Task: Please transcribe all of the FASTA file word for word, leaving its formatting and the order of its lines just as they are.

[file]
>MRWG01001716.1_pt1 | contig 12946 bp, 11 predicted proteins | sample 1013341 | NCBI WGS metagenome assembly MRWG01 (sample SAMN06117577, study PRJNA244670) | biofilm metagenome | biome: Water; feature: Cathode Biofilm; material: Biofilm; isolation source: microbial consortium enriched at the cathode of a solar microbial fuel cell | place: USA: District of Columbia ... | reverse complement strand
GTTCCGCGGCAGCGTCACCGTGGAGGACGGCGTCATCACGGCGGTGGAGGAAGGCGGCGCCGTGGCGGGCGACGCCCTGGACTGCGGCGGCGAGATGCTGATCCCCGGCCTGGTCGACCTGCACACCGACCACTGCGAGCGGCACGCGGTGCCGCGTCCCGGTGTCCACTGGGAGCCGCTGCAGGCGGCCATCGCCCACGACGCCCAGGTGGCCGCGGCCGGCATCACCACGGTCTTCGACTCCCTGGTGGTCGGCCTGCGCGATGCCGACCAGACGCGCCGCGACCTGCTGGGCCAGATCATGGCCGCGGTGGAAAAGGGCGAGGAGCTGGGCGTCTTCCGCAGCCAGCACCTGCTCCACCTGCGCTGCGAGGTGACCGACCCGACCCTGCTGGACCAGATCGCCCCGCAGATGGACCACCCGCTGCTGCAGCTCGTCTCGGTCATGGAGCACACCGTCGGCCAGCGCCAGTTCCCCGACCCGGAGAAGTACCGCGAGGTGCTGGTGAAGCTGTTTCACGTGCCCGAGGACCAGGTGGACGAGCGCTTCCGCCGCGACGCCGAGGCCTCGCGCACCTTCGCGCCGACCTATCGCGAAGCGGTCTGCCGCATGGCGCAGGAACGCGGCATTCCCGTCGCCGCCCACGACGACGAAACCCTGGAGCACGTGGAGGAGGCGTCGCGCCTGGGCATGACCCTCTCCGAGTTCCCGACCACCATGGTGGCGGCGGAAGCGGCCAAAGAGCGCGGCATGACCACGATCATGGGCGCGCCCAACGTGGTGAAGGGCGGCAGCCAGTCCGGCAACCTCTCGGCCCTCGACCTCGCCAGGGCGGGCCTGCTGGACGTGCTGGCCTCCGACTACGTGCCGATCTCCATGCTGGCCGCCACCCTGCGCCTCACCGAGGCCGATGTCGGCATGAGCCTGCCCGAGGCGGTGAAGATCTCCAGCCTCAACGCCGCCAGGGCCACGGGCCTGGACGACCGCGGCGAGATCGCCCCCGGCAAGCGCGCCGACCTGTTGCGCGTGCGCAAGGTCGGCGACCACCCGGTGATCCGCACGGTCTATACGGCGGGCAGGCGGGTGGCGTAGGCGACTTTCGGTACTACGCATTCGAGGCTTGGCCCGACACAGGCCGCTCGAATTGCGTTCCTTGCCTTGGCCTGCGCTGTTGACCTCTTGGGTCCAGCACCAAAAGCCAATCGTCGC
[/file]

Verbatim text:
>MRWG01001716.1_pt1 | contig 12946 bp, 11 predicted proteins | sample 1013341 | NCBI WGS metagenome assembly MRWG01 (sample SAMN06117577, study PRJNA244670) | biofilm metagenome | biome: Water; feature: Cathode Biofilm; material: Biofilm; isolation source: microbial consortium enriched at the cathode of a solar microbial fuel cell | place: USA: District of Columbia ... | reverse complement strand
GTTCCGCGGCAGCGTCACCGTGGAGGACGGCGTCATCACGGCGGTGGAGGAAGGCGGCGCCGTGGCGGGCGACGCCCTGGACTGCGGCGGCGAGATGCTGATCCCCGGCCTGGTCGACCTGCACACCGACCACTGCGAGCGGCACGCGGTGCCGCGTCCCGGTGTCCACTGGGAGCCGCTGCAGGCGGCCATCGCCCACGACGCCCAGGTGGCCGCGGCCGGCATCACCACGGTCTTCGACTCCCTGGTGGTCGGCCTGCGCGATGCCGACCAGACGCGCCGCGACCTGCTGGGCCAGATCATGGCCGCGGTGGAAAAGGGCGAGGAGCTGGGCGTCTTCCGCAGCCAGCACCTGCTCCACCTGCGCTGCGAGGTGACCGACCCGACCCTGCTGGACCAGATCGCCCCGCAGATGGACCACCCGCTGCTGCAGCTCGTCTCGGTCATGGAGCACACCGTCGGCCAGCGCCAGTTCCCCGACCCGGAGAAGTACCGCGAGGTGCTGGTGAAGCTGTTTCACGTGCCCGAGGACCAGGTGGACGAGCGCTTCCGCCGCGACGCCGAGGCCTCGCGCACCTTCGCGCCGACCTATCGCGAAGCGGTCTGCCGCATGGCGCAGGAACGCGGCATTCCCGTCGCCGCCCACGACGACGAAACCCTGGAGCACGTGGAGGAGGCGTCGCGCCTGGGCATGACCCTCTCCGAGTTCCCGACCACCATGGTGGCGGCGGAAGCGGCCAAAGAGCGCGGCATGACCACGATCATGGGCGCGCCCAACGTGGTGAAGGGCGGCAGCCAGTCCGGCAACCTCTCGGCCCTCGACCTCGCCAGGGCGGGCCTGCTGGACGTGCTGGCCTCCGACTACGTGCCGATCTCCATGCTGGCCGCCACCCTGCGCCTCACCGAGGCCGATGTCGGCATGAGCCTGCCCGAGGCGGTGAAGATCTCCAGCCTCAACGCCGCCAGGGCCACGGGCCTGGACGACCGCGGCGAGATCGCCCCCGGCAAGCGCGCCGACCTGTTGCGCGTGCGCAAGGTCGGCGACCACCCGGTGATCCGCACGGTCTATACGGCGGGCAGGCGGGTGGCGTAGGCGACTTTCGGTACTACGCATTCGAGGCTTGGCCCGACACAGGCCGCTCGAATTGCGTTCCTTGCCTTGGCCTGCGCTGTTGACCTCTTGGGTCCAGCACCAAAAGCCAATCGTCGC